Down Payment Scam

Down Payment ScamPin

Down Payment Scam – What to do if you’re a Victim

If you’re in the process of buying a home and waiting for settlement instructions from your title company, read on please. Maybe you’re still in the “looking for a home” phase…read on to avoid being a victim of the down payment scam.

To be perfectly honest, I have never heard of this scam until today and am appalled that banks and title companies have not publicized it more as they should have.

This article is about one victim, a lady in Texas, who decided to talk about it, and what she did about it. She was so upset with the entire matter, she put up a web site to alert others about this scam.

This lady had saved up for a down payment on a home for five years, and finally found the perfect home. A contract was signed, and the title company was doing its preparation for settlement.

The day before settlement on the property, she received an e-mail from the title company advising her how to wire her down payment . A few hours later, another e-mail arrived giving her a new account number where the funds were to be sent. She tried to contact the title company by telephone and none of her calls were returned.

Later, she received a third e-mail asking why she hadn’t sent the money. They warned her that if she waited too long, her closing could be delayed.

She felt pressured and decided to wire the money as requested. A few hours later, she was contacted by the title company about the money again. It was then she feared the worst. She had wired the money, a 20% down payment for $52,000, to a scammer and would probably lose it all through real estate fraud.

According to the FBI, this type of scam is becoming very common, with the number of cases increasing each year. If you’re in the market for a home, there are ways to avoid becoming a victim of this heinous crime.

How a down payment scam works

It all begins when a hacker gets into the e-mail server of a title company. He then monitors the messages, and when the closing date for an individual’s home purchase is near, the scammer sends the individual an e-mail with instructions and an account number to wire the funds to. The account number may be in the actual e-mail or in an attachment.

This scam isn’t like most frauds that ask for only a few hundred dollars. They are carefully designed and look authentic. The lady in this case is an experienced social media professional and blogger, and looked for signs of phishing. She commented that the e-mails she received looked identical, and contained the very same signatures, metadata, and letterhead.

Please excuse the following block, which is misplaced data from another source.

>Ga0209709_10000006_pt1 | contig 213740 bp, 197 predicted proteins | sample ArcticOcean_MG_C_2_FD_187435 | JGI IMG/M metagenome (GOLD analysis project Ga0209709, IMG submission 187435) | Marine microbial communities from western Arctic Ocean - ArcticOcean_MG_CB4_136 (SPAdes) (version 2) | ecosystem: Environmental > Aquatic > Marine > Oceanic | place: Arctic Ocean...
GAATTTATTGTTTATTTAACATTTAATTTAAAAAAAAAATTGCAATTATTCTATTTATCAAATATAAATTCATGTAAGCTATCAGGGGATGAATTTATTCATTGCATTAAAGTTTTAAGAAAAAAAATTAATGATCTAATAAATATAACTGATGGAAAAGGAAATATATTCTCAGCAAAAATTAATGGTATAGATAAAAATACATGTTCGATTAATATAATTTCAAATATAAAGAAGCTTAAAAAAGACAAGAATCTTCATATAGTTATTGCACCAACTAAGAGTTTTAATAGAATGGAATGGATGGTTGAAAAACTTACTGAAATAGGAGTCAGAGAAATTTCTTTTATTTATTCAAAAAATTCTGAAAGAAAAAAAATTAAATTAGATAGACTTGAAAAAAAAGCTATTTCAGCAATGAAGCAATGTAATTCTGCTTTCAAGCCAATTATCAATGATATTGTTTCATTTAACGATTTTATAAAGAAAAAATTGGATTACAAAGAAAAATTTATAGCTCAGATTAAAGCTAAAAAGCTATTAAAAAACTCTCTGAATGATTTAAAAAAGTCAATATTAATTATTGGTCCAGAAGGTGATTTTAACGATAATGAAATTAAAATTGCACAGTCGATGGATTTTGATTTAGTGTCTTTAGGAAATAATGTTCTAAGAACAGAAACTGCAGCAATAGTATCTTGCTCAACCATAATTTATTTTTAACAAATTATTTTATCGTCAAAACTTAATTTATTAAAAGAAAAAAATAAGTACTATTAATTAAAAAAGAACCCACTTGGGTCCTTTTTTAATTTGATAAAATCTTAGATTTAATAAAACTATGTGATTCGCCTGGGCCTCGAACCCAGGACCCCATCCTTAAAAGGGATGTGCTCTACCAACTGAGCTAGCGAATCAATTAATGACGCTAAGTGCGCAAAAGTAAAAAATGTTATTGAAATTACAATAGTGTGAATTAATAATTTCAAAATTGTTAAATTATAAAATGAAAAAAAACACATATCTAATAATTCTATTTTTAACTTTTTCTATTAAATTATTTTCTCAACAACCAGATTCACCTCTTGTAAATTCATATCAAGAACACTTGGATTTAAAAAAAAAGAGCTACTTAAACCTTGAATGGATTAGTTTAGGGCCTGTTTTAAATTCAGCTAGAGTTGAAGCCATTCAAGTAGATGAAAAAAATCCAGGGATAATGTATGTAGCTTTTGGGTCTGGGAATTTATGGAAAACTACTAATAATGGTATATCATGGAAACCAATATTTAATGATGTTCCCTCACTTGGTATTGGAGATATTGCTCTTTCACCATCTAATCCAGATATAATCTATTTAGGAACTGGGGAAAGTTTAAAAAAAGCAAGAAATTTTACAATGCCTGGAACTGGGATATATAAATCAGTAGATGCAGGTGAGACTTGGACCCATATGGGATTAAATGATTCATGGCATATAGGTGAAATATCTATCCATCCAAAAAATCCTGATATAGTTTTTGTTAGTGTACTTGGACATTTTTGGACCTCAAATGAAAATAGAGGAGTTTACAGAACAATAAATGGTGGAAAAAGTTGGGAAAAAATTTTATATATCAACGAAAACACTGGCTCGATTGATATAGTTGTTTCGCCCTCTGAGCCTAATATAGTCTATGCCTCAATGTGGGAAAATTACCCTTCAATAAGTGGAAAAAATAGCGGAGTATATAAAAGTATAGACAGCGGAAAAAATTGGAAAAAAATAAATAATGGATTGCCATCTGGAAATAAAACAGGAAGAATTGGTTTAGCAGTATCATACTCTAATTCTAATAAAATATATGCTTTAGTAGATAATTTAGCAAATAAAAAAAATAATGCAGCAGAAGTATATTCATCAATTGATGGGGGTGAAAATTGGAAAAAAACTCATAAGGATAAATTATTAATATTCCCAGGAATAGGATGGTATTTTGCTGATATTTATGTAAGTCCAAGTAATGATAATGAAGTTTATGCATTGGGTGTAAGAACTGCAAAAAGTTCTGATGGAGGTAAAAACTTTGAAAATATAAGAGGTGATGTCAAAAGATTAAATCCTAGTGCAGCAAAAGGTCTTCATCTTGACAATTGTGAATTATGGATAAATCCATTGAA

How you can avoid the down payment scam

The most obvious way is to use a cashier’s or certified check instead of wiring the money, but different states have different rules. Some states will allow the check method no matter how large the amount may be. Other states will allow checks up to a certain amount and if it exceeds that threshold, wiring the money is required.

The down payment scam is a real threatPinMost of the time, the title company will pressure you to wire the money because it’s faster. This is what happened in this case. Most of these scams are done by e-mail, and speaking directly with a title company representative is a good way to avoid being caught.

In situations where you are required to wire funds, try to get the instructions over the telephone. If the title company still sends the account number by e-mail, call them and have them repeat it to you by telephone.

There are times when a title company may be hard to reach like in this case, but stand firm and advise them no money will be wired until you speak directly with a representative by telephone.

This lady was able to get her money back eventually, and when she shared her experience on social media, others reached out to her with similar stories. Most of them lost their money including one person in Florida who wired $300,000 and lost it all.

What you can do if you think you’ve been scammed

If you wire money and find out it may be a scam, call your bank immediately and advise them you’re calling to report a crime. Call even if you’re not 100% positive. After a few hours, the wire would have been sent and impossible to stop.

Usually as soon as your money arrives in the scammer’s fake account, he transfers it out to a different bank account. At that point, it’s usually gone forever. Trying to dispute a wire transfer is an up hill battle unless you can catch it very early.

This scam is a complicated type of crime, and unfortunately, many title companies don’t warn their customers about it as they should. The lady in this case started her website to share her story and to provide tips for anyone who wants to avoid being scammed by the down payment scam. You can reach her website at

Gust Lenglet
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